secured for his country, during his life, a peace wliich
was truly little different from bondage.

The contest with Carthage was followed by a compara-
tively pacific interval of nearly twenty-four years, during


which the Romans forcibly seized Corsica and Sardinia,
entered into friendly communication with Greece on
subduing the Illyrian pirates, and extended their Italian
garrisons to the north of the Po.

In 536, Hannibal's celebrated passage over the Alps
transferred to the very heart of his enemy's territories
the seat of the Second Punic War, which raged for seven-
teen years, in Italy, in Spain, in Africa, and in Sicily.
This war was a game in which the world was the stake ;
and nobly did the gamesters play it. There cannot be a
more glorious proof of the political and moral strength of
Rome during this period, than the unconquerable courage
with which her citizens bore up against the most fear-
ful calamities. Their defeats on the Ticinus and Trebia,
were followed by that of the Thrasymene Lake and the
fatal field of Cannte. Nearly all Italy revolted ; and the
Romans stood enclosed like hunted beasts of prey. But
the bark of their destiny was steered by two strong spirits,
the angel of freedom and the demon of ambition ; and
it rode proudly through the stomi. The instrument of
their deliverance was Scipio Africanus the elder ; and
Rome and Scipio found in Hannibal a worthy foe. By
the defeat near Zama in Africa Carthage was ruined.
She surrendered her fleet, that is, her commerce and her
warlike strength. Italy, from Rhegium to the Alps,
trembled and submitted ; and Sicily, already conquered
by Marcellus, who took Syracuse in 541, was made
formally a Roman province.

Rome, without a year's delay, commenced that system
of interposition in foreign affairs, that mock protection
of liberty against tyranny, and of small states against
great ones, which gave her a pretence for invasions, and
enabled her, before the loss of her o\vn freedom, to form
her mighty empire, embracing the fairest portion of
Europe, some parts of Asia, and the neai'est coast of Africa.
Greece was first attacked, and, by a humiliating dissimu-
lation of its conquerors, was proclaimed a free state. Syria
was next subdued, Macedonia reduced, and declared a re-
public, and Carthage destroyed (a. u. 608), after that


desperate struggle of three years, which was called the
Third Punic War, and which gave the surname of Africa-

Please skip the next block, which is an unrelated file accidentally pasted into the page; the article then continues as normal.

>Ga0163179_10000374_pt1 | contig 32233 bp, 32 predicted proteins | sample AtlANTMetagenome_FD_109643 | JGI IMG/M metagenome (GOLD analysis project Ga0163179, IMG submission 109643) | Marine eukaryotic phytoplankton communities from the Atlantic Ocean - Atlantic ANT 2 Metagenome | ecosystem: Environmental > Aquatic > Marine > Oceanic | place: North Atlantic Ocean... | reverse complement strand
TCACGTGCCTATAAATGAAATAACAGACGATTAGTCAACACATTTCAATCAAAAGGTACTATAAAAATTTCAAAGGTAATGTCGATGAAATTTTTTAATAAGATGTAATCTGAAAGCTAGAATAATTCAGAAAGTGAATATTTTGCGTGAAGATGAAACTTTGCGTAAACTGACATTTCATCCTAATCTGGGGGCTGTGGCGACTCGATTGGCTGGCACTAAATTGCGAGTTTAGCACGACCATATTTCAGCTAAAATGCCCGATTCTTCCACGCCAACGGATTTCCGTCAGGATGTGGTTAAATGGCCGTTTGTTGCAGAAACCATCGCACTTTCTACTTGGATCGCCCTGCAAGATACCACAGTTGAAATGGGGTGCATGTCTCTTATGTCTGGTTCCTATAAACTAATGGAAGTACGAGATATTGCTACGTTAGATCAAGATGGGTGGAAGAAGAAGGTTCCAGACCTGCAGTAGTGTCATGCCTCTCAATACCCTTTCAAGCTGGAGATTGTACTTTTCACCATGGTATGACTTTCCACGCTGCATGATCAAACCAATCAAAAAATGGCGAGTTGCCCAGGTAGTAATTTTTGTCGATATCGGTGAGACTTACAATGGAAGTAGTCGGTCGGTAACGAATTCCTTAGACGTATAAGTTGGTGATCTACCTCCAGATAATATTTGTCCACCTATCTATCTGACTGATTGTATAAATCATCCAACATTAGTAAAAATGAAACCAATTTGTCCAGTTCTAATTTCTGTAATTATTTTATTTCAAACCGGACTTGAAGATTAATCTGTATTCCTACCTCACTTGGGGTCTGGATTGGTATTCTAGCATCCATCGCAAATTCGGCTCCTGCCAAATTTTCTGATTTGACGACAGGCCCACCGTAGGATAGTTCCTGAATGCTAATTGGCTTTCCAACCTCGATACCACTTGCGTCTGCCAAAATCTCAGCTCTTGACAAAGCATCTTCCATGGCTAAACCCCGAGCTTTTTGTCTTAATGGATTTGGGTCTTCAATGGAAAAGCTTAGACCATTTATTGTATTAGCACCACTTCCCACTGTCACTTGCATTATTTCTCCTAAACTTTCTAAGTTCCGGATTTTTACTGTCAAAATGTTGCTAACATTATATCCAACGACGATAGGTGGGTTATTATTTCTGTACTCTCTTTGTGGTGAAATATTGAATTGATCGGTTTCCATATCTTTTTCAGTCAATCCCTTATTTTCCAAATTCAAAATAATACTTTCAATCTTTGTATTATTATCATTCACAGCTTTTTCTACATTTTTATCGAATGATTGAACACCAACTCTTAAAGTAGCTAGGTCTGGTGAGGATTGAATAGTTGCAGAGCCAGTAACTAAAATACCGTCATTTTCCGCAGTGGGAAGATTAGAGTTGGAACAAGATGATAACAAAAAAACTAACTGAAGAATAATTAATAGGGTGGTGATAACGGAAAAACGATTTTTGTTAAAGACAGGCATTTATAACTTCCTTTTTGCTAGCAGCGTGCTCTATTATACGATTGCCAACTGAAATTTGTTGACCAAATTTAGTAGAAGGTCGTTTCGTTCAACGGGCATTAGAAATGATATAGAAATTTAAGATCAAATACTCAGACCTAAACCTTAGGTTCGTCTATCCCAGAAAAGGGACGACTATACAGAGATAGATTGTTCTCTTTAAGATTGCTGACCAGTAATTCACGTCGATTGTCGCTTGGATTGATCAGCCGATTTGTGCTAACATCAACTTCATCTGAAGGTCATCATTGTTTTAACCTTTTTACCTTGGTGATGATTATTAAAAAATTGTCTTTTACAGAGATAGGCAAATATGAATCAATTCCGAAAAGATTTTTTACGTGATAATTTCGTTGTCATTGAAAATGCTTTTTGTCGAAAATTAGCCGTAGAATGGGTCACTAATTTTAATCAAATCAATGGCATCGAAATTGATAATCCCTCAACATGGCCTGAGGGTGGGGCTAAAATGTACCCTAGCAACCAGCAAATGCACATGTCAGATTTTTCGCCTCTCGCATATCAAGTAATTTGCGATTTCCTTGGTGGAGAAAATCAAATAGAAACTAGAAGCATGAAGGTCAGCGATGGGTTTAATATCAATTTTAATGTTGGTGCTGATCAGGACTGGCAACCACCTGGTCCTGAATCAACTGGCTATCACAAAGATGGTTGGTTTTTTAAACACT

nus to Cicero's favourite hero, the younger Scipio. In
the same year Corinth was taken, and both Greece and
Macedonia were declared provinces of Rome. A large part
of Spain was reduced ; conquests in Asia Minor were
begun about the same time ; and, after the Social War
(ending a. u. 665), successfully prosecuted by the Italians
in order to extort the franchise, the Roman dominions
abroad were extended by Marius, Sylla, and the soldiers
of the last days of liberty.

The Constitutional History of Rome. — The people were
now, in fact, as in theor}^, the sovereigns of the state ; and
in their conventions, the meanest citizen acted, and felt
that he acted, as a legislator, a judge, and a prince. This
erroneous notion as to the nature of the political franchise,
while it was the root from which grew up the haughty
patriotism of Rome, was also the cause of its speedy de-
cline. The personal exercise of the legislative power
became more dangerous with every accession to the num-
ber of citizens, and with every step which individuals made
towards the acquisition of extraordinary wealth. Be-
tween the years 594 and 639, we have eight statements of
the number of citizens entered on the censor's roUs. The
smallest return is 313,823, and the largest 894,336.
In A. u. 725, Augustus took a census, and the three au-
thorities which give us the returns (Eusebius, Suidas,
and the iMonumentum Ancyranum), concur, with minor
differences, in stating the numbers at more than four
milhons.*-" The political rights vested by law in this
immense multitude were in practice exercised for the
whole mass, by the few thousands that tumultuously filled
the place of meeting in the city.

The unavoidable ruin of the republic was precipitated
by keeping up the Tribunitial College, which the reforms
in the constitution had rendered worse than useless ;
a board possessing, in the veto of its members, a power

* Beaufort ; Republique Romaine, livre iv. chap. 4.


which ought to be lodged in the higher, not the lower,
orders of the state, and which, fortified by the in-
violability of the tribunes, was greatly extended by
then- additional prerogative of presidency in the convo-
cation of the tribes. The people, no doubt, required
authorized protectors ; but the form of the protection
which the tribunate afforded them was altogether defec-
tive : it was too weak in good and too strong in evil ;